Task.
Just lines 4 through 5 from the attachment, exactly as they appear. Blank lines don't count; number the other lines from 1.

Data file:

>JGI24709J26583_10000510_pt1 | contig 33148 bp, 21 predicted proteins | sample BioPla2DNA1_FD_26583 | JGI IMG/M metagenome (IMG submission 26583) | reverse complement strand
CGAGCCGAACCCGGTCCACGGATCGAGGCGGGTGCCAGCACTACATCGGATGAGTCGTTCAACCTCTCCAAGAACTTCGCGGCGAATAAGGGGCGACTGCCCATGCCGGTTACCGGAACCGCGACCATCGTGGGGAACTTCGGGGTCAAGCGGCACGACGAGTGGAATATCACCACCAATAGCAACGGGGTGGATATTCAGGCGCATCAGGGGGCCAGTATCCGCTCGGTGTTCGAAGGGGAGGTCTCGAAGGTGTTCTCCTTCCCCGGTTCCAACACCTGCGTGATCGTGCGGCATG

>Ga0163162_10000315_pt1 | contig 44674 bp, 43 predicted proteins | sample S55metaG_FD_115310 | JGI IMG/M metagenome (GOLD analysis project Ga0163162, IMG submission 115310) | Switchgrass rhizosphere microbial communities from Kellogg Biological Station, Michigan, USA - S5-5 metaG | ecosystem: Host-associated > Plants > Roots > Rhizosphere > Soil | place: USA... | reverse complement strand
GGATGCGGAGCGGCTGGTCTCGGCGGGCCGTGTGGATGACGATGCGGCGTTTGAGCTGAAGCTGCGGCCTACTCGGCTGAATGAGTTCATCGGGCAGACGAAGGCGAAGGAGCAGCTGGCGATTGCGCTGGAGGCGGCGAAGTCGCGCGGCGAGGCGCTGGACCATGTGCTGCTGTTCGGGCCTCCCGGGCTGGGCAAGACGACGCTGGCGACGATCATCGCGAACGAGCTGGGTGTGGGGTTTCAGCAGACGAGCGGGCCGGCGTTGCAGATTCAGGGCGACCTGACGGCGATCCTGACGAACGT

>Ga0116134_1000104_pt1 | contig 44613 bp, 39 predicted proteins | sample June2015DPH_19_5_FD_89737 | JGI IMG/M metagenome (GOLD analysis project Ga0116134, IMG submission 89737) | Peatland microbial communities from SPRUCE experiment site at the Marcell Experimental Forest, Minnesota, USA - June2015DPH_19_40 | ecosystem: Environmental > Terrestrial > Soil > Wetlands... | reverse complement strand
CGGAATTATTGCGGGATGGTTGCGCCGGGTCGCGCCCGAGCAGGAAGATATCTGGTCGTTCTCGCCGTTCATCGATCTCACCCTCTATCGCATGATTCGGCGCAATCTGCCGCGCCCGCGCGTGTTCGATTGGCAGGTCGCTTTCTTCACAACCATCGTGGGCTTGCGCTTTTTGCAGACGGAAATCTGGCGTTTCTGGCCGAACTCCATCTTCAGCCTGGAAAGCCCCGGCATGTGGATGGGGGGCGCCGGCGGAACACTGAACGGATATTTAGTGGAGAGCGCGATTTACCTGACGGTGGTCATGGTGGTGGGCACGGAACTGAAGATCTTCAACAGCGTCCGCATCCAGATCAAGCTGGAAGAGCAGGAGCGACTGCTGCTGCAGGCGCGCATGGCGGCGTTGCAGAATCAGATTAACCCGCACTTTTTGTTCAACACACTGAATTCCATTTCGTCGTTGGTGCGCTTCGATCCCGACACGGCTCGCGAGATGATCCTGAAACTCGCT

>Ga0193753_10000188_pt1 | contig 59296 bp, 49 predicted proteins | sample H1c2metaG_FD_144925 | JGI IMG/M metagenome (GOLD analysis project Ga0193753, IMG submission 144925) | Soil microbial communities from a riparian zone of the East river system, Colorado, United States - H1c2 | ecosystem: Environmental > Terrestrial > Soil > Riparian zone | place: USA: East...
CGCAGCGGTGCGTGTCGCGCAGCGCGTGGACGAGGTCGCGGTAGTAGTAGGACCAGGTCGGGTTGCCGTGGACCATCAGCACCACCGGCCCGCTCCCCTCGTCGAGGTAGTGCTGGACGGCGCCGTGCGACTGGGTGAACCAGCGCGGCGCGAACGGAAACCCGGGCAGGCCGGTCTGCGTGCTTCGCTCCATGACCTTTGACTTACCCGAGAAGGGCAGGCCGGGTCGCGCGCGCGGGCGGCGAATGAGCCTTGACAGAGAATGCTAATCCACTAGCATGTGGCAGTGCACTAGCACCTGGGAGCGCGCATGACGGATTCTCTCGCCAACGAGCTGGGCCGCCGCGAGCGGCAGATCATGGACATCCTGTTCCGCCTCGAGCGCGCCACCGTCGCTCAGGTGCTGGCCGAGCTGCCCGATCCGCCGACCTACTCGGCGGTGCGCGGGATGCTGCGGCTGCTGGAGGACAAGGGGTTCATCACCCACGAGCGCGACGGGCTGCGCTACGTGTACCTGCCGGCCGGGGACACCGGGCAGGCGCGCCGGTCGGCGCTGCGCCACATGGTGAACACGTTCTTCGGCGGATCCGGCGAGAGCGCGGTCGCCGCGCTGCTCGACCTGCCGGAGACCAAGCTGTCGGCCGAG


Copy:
GGATGCGGAGCGGCTGGTCTCGGCGGGCCGTGTGGATGACGATGCGGCGTTTGAGCTGAAGCTGCGGCCTACTCGGCTGAATGAGTTCATCGGGCAGACGAAGGCGAAGGAGCAGCTGGCGATTGCGCTGGAGGCGGCGAAGTCGCGCGGCGAGGCGCTGGACCATGTGCTGCTGTTCGGGCCTCCCGGGCTGGGCAAGACGACGCTGGCGACGATCATCGCGAACGAGCTGGGTGTGGGGTTTCAGCAGACGAGCGGGCCGGCGTTGCAGATTCAGGGCGACCTGACGGCGATCCTGACGAACGT

>Ga0116134_1000104_pt1 | contig 44613 bp, 39 predicted proteins | sample June2015DPH_19_5_FD_89737 | JGI IMG/M metagenome (GOLD analysis project Ga0116134, IMG submission 89737) | Peatland microbial communities from SPRUCE experiment site at the Marcell Experimental Forest, Minnesota, USA - June2015DPH_19_40 | ecosystem: Environmental > Terrestrial > Soil > Wetlands... | reverse complement strand